The following information was taken from the BOM Climate Education website

Some of the more intense low pressure systems outside the tropics are capable of matching the power and destructive potential of many tropical cyclones.

In a class by themselves in this regard are the class of cyclones known as "east coast lows", which as their name implies, develop near the east coast between southern Queensland and Tasmania.

They are most common off New South Wales, where on average one develops each year, in winter or the transition seasons. Such systems can intensify very rapidly (pressure falls of 24 hPa within 24 hours are not uncommon). They are capable of generating violent gales, at their worst approaching hurricane intensity.

One powerful system in June 1967 was noteworthy for the extensive erosion of Gold Coast beaches. Drawing moisture from the relatively warm waters of the Tasman Sea, these systems can also produce intense, flooding rains; a noteworthy example was the system that brought Sydney to a standstill in August 1986.

East coast lows have in fact been responsible for many of the major flood episodes on east coast river systems - severe flooding in eastern Victoria in June 1998 being a recent example. The systems are a normal part of the climate of eastern Australia, and have been hitting the east coast at least since European settlement. One of the earliest descriptions of an east coast low, in June 1820, can be found in the log book of Captain Phillip King, who charted extensive portions of the Australian coastline between 1818 and 1822.

The Winter storms of June 1967Chart

Occasionally the relative quiet of the Australian subtropics in winter is disturbed by an east coast low, with its gales and flood rains. One particularly severe storm in late June 1950 generated hurricane force winds and 15-metre waves off the New South Wales coast; and the heavily-flooded Clarence River carved out a new path to the sea. In the remarkable month of June 1967, three such storms battered the coastlines of southern Queensland and northern NSW, generating major flooding and extensive erosion of Gold Coast beaches. Six lives were lost.

"Synoptic chart for the storms of late June 1967. The tight gradient indicates very strong winds; the long "fetch" of these strong winds across the oceans off eastern Australia resulted in huge swells that greatly damaged Gold Coast beaches."

The first system developed early in the second week of June, bringing high winds and seas, and torrential rain. On the 11th, a small low pressure centre developed off the Queensland coast, triggering exceptionally heavy rain over Brisbane and surrounds. In 13 hours some 260mm of rain fell, and the 24 hour total of 282mm to 9am on the 12th was Brisbane's heaviest June rainfall ever. Resultant flooding was said to be the worst since 1931. The heavy rains extended several hundred kilometres north and south of Brisbane, with vast areas under water, although flooding extended inland only as far as the fringe of the Darling Downs. The mountainous hinterland of the Gold Coast and northern NSW received exceptional falls, up to 600mm within 24 hours.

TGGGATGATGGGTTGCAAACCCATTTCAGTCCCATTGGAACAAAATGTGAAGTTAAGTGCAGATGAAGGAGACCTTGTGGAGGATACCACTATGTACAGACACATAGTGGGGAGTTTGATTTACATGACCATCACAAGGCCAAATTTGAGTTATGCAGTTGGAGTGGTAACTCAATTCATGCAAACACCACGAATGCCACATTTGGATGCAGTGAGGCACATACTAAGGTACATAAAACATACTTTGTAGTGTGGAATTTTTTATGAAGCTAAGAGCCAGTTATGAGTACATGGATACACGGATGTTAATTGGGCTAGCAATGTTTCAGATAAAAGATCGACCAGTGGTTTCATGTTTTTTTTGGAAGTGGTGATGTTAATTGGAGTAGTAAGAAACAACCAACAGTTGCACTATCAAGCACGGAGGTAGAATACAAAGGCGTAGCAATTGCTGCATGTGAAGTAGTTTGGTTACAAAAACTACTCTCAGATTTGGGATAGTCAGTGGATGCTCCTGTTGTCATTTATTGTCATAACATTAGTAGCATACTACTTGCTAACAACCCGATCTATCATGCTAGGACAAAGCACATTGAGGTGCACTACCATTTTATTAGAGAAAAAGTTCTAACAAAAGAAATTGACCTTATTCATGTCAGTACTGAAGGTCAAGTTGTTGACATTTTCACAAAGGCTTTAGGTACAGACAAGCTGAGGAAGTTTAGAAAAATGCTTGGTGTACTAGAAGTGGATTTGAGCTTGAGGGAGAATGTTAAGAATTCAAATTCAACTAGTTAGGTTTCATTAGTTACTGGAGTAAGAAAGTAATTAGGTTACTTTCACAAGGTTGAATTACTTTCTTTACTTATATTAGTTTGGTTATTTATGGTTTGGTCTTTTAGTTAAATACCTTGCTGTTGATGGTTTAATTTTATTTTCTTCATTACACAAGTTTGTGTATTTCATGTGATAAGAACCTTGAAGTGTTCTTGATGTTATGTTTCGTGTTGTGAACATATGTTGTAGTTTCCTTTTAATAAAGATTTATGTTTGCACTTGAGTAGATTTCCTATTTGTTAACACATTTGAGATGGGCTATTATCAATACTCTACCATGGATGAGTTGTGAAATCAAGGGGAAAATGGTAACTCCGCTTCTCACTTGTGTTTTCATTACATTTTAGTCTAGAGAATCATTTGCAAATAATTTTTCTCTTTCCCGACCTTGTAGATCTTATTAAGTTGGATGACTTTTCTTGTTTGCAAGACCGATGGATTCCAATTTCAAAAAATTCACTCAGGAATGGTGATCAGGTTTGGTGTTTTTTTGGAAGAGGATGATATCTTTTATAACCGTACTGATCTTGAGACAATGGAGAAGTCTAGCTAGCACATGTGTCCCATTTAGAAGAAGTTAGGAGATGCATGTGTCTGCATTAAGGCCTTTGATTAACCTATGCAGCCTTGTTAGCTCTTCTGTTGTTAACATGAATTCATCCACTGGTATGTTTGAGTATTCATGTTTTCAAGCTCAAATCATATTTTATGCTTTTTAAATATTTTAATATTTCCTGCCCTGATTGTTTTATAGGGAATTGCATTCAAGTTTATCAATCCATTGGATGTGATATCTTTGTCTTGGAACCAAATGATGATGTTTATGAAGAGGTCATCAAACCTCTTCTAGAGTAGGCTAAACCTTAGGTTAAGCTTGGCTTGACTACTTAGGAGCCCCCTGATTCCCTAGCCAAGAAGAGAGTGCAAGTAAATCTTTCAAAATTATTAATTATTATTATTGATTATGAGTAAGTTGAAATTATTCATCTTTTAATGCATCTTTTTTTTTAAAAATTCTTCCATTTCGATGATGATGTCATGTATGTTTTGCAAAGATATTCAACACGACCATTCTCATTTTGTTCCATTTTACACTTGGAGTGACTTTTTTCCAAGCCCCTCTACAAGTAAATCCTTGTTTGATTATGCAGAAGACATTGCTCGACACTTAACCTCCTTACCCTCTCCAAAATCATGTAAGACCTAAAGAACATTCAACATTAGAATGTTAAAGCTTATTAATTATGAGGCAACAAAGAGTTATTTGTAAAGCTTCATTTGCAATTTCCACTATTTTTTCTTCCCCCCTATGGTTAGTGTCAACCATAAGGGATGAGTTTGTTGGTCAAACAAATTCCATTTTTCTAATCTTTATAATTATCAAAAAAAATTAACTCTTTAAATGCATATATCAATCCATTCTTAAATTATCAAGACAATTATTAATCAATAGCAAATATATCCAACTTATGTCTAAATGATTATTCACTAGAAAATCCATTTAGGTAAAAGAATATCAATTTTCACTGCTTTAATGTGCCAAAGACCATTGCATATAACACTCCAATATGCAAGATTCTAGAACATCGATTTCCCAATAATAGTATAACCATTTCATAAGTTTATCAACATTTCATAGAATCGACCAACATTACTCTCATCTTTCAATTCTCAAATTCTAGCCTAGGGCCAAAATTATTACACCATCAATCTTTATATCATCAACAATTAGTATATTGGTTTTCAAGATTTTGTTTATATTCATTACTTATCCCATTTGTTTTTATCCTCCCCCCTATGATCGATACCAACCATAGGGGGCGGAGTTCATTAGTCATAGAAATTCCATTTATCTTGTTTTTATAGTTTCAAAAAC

There was to be no respite. The next depression developed off southern Queensland on 21 June, bringing a renewal of strong to gale force southeasterly winds and heavy rain over largely the same areas as before. Rainfall was not so heavy, but falling as it did on saturated soil, it was enough to cause further flooding. Gales and heavy seas lashed the coast between southern Queensland and central NSW. The Gold Coast beachfront, which had been pounded relentlessly through June on top of a summer cyclone season that had extended into April, was by now suffering serious erosion. A third east coast low developed on 26 June, and became notorious for the huge seas it produced. Gale force winds and huge southeasterly swells, generated by an unusually long fetch across the southern Coral Sea, sent mountainous waves crashing onto the crumbling Gold Coast. Houses, buildings, and large sections of roads, undermined by the waves, toppled into the sea. Damage would have been far worse but for the efforts of hundreds of troops and thousands of volunteers who spent days filling sandbags as a bulwark against the huge seas.

Apart from the serious erosion of Gold Coast beaches, June 1967 was noteworthy for the extraordinary rainfall the storms dumped over southeast Queensland and northeast NSW. More than 1,000mm fell over the mountainous hinterland, with 1,631mm at Springbrook. Brisbane's total of 647mm exceeded all but the wettest months in the summer rainy season.